This is especially annoying because the companions you take with you will have special dialogue with one another, and these actions can interrupt them. These conversations will not be repeated or continue after being interrupted, and as such can rob the player of some pretty good writing.
Another issue comes in the way you choose your companions for a mission. When picking, you have to have either Eli or Mandana, (the two you meet in the beginning) in your party. This seems like a pretty unnecessary restriction, and the only reason I can think of them doing this is that the writers may not have had time to write special dialogue for a certain pair of characters.
As far as my big problem with the game, it has to do with it being listed as a branching storyline. This, at least in my opinion, isn’t necessarily true. While your character's background will change how you react with certain companions, and there are some choices affect the final level, overall things will play out the same. No matter who you choose on a particular level, you will always reach the same result.
The best way to describe the way the game plays out is that while it does branch, those branches all come back together at the end. You can a massive dick to your companions and the people you deal with, but at the end of the day, they are still going to be on your side throughout the game. At the end of the day, your choices won’t ultimately matter, which for a game telling you that it gives choice, can be incredibly frustrating to realize. It won’t be until the very end that you can make a choice that will have differing results.
Graphics and Sound
Graphically, Unavowed is similar to past Wadjet Eye games, using a highly detailed pixel style, reminiscent of older games like Out of This World. The game takes place in New York City and takes you throughout the various Burroughs. Each level is distinct enough from each other to stand out, without looking like they are in completely different cities. The game as a whole has a bit of a film noir feeling to it, especially with the use of rain in all the levels.
The fantasy styled areas and characters are a bit rarer, and for the most part, stick to some more generic designs. Character models are good, with everyone being clearly distinct from each other. Characters will also have portrait art when they are speaking, and these are in much higher detail. These portraits will shift between regular face, happy face, and angry face, depending on the situation.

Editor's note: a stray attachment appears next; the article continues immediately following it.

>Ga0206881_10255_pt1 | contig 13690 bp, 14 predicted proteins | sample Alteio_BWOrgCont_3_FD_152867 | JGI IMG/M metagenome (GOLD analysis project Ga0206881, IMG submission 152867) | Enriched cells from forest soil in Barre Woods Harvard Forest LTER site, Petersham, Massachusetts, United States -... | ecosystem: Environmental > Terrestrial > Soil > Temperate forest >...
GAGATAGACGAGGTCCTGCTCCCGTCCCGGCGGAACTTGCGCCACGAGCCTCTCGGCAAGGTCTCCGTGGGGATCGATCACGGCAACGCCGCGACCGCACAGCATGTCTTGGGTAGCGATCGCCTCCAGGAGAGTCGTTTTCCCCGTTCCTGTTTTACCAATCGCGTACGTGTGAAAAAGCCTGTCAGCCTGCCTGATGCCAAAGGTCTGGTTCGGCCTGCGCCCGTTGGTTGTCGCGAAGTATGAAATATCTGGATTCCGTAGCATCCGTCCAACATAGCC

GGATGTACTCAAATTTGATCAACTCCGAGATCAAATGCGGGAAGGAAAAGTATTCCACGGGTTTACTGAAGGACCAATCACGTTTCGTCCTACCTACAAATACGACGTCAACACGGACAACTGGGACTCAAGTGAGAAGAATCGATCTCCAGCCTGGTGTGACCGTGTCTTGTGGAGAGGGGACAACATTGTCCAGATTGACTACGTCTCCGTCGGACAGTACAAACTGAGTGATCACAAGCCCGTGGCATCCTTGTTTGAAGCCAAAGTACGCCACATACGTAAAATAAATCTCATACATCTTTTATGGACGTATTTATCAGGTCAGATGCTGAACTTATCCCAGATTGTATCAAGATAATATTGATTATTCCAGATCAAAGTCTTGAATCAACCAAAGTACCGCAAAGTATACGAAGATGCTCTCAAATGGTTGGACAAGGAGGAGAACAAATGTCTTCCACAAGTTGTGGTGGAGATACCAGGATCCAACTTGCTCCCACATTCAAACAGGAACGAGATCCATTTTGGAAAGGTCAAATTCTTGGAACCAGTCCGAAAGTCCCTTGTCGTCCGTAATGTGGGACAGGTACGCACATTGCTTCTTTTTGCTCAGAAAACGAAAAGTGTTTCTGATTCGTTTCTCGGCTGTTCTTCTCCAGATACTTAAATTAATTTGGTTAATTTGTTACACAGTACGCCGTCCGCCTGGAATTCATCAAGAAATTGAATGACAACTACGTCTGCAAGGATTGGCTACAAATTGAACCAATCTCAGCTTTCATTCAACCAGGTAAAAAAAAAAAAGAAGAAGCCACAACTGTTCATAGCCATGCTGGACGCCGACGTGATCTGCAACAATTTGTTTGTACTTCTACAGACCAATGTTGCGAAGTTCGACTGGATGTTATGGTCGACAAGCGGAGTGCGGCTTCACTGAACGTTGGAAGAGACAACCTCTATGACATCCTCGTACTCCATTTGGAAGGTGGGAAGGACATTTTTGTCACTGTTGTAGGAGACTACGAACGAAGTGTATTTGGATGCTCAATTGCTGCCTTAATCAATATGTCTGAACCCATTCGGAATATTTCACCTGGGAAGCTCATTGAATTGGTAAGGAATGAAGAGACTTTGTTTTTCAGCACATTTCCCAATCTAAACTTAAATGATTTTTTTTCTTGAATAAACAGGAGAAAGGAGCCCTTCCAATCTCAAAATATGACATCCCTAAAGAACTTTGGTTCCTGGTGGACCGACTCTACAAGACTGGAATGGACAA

Sound design wise, the game is a bit of a mixed bag. While there is a decent amount of ambient noise, such as the sounds of the city at night, there are some things, like footsteps, that are missing. I also noticed that there are a few sounds that get reused a bit too much, like sword slashing and fire effects. One thing they did nail though was the rain, as the sound of it will change depending on if your indoors or out.
Voice acting for the game is great. The voice actors all seem to fit their respective characters, and overall are more than capable of expressing the appropriate emotions when the time calls for it. Special mention goes to the voice actor for Eli, who conveys the characters struggle to stay in control in certain situations perfectly.
Finally, the music for this game is great. It’s slow-paced and relaxing, adding to the noir feel and creating a nice environment to sit and think about what you need to do. The smooth sax sound just seems to fit so perfectly to the urban environment, and overall the soundtrack adds a lot to the game.
Unavowed is a great game, and for someone like me who has played some of this developers games in the past, one that lets me be happy to see how much they have progressed. Great music, story, and gameplay that manages to avoid a lot of the big problems that other point-and-click adventures tend to have.
For me this games a definite recommendation, to not only adventure game fans, but anyone looking for a great story. The only thing I would say against it is that the choices given don’t matter as much as the game lets on. While I think this is something the game manages to get past with its overall quality, I can’t say the same for others.
|+ Interesting story||– Choices ultimately don't matter|
|+ Interesting characters||– Lack of ability to cancel actions is inconvenient|
|+ Great music|